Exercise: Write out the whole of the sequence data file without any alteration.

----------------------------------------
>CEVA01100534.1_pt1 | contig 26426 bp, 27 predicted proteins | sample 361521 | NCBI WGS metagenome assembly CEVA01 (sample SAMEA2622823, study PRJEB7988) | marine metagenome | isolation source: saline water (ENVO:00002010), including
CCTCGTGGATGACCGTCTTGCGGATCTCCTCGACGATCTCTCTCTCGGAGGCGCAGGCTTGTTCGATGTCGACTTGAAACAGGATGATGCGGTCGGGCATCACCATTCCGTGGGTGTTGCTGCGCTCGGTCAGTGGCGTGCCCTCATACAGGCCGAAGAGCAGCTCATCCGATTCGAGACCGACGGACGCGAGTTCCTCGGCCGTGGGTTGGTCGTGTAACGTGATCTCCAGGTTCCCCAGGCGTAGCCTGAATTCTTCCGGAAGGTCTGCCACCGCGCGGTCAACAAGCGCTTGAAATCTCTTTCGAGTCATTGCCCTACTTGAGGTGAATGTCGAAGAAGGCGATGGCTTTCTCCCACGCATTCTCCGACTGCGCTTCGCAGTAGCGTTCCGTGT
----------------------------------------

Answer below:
>CEVA01100534.1_pt1 | contig 26426 bp, 27 predicted proteins | sample 361521 | NCBI WGS metagenome assembly CEVA01 (sample SAMEA2622823, study PRJEB7988) | marine metagenome | isolation source: saline water (ENVO:00002010), including
CCTCGTGGATGACCGTCTTGCGGATCTCCTCGACGATCTCTCTCTCGGAGGCGCAGGCTTGTTCGATGTCGACTTGAAACAGGATGATGCGGTCGGGCATCACCATTCCGTGGGTGTTGCTGCGCTCGGTCAGTGGCGTGCCCTCATACAGGCCGAAGAGCAGCTCATCCGATTCGAGACCGACGGACGCGAGTTCCTCGGCCGTGGGTTGGTCGTGTAACGTGATCTCCAGGTTCCCCAGGCGTAGCCTGAATTCTTCCGGAAGGTCTGCCACCGCGCGGTCAACAAGCGCTTGAAATCTCTTTCGAGTCATTGCCCTACTTGAGGTGAATGTCGAAGAAGGCGATGGCTTTCTCCCACGCATTCTCCGACTGCGCTTCGCAGTAGCGTTCCGTGT